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Journal of the Southern African Institute of Mining and Metallurgy

On-line version ISSN 2411-9717
Print version ISSN 2225-6253

J. S. Afr. Inst. Min. Metall. vol.120 n.3 Johannesburg Mar. 2020 



Au and Ag distribution in alloys produced from the smelting of printed circuit boards - an assessment using SEM-EDS, EPMA, and LA-ICP-MS analysis



C. Carelse; M. Manuel; D. Chetty; A. Corfleld

Mintek, South Africa





Electronic waste such as printed circuit boards (PCBs) often contains important concentrations of precious metals such as Au and Ag, which are typically recovered using pyrometallurgical methods as a first step. Understanding the phase chemistry and distribution of precious metals in alloys is of value to the pyrometallurgist, as this gives information on phase partitioning in the furnace. In the present study we aimed at determining the contributions of different phases to the Au and Ag contained in the alloy, using a combination of mineralogical techniques.
Three alloy samples were first subjected to scanning electron microscopy (SEM) to distinguish the phases present. Electron probe microanalysis (EPMA) was then performed to determine the compositions of the different phases. Modal phase abundance was obtained, and laser ablation inductively coupled plasma mass spectrometry (LA-ICP-MS) was then used to quantify Au and Ag in the identified phases. The Au and Ag deportments were derived from these inputs.
The results show that Au and Ag partition into all identified alloy phases, but principally into Cu and Pb alloy phases. Cu-rich phases containing Sn are the major hosts of Au and Ag, with the Pb phase in one sample also being a major host. The study demonstrates the success of a combined mineralogical approach incorporating LA-ICP-MS as a method of choice for detecting low concentrations of precious metals in alloy phases, and contributes to our understanding of precious metal partitioning during smelting of waste PCBs.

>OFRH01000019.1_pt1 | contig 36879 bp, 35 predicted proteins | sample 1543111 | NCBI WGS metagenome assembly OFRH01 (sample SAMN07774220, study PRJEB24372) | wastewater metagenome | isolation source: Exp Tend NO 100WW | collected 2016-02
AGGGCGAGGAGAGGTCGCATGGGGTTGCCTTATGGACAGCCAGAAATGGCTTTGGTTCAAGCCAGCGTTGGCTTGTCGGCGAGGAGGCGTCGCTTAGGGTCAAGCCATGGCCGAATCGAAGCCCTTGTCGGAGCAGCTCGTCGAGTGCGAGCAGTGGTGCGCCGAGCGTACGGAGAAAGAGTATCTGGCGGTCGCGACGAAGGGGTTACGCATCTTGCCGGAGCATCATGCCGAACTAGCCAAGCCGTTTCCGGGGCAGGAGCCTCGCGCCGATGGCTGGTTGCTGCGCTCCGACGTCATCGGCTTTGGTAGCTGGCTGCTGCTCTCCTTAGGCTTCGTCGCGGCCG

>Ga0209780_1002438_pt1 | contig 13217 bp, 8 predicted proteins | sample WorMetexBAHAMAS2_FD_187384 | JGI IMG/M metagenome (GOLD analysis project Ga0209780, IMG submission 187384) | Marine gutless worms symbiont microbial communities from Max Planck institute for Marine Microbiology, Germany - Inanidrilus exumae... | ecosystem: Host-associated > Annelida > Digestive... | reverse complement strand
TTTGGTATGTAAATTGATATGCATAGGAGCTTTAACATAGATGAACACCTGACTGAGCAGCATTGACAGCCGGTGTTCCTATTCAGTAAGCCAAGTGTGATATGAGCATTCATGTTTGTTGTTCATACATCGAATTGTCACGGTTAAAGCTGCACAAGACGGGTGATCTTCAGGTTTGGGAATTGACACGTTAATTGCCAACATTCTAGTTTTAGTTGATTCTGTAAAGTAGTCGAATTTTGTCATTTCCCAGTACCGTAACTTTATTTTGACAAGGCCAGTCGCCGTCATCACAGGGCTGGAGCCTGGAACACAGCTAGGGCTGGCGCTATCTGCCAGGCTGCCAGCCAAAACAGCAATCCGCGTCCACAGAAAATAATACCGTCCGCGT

Keywords: PCBs, e-waste, alloys, gold, SEM, LA-ICP-MS.




With modern-day advances in technology, more electronic waste (e-waste) is being generated (Hadi et al., 2015; Kim et al., 2010) and needs to be dealt with in an environmentally safe and economical manner. E-waste is a fast-growing waste stream in South Africa, with more than 322 000 t being produced annually according to the e-Waste Association of South Africa (eWASA). A huge problem facing this country is access to e-waste, as most e-waste is not recycled and is still stored or locked up in offices, households, in landfills, etc. Proper e-waste management systems are also not in place, adding to the amount of e-waste being landfilled. Only 10% of e-waste is being recycled (DEA, 2012).

Urban mining involves the recycling of e-waste. One form of e-waste is printed circuit boards (PCBs), which are found in electrical and electronic appliances such as televisions, mobile phones and laptops (Khaliq et al., 2014). These PCBs often contain considerable amounts of valuable metals, up to 40%, (Luda, 2011) including precious metals (PM) such as Au and Ag. Recycling of these PCBs is a profitable business in developed countries (Chatterjee and Kumar, 2009). The main economic driver for PCB recycling is the recovery of PM and copper, with more than 70% of the contained value in PCBs being contributed by the PM (Cui and Zhang, 2008). Not only is metal recovery from PCBs economically attractive; it reduces the amount of hazardous waste being landfilled and results in high savings in energy consumption compared to processing metal from ores (Cayumill et al., 2016; Cui and Forssberg, 2003).

E-waste is recycled for its metal content using technologies in pyrometallurgy, hydrometallurgy, biohydrometallurgy, and mechanical processing (Kamberović et al., 2009). E-waste recycling has been dominated by pyrometallurgical routes for the past three decades (Cui and Zhang, 2008). Large recycling and e-waste co-processing facilities such as Glencore's Horne Smelter in Quebec, Canada, Boliden's Rönnskär Smelter in Skelleftehamn, Sweden, and Umicore in Belgium all make use of pyrometallurgical processing for recycling of their e-waste. Umicore uses pyrometallurgy followed by hydrometallurgy, by smelting of the e-waste and concentrating the PM into a copper bullion and the rest of the metals into a lead slag. After leaching the copper, the residue is treated for its PM at a PM refinery (Hageluken, 2006).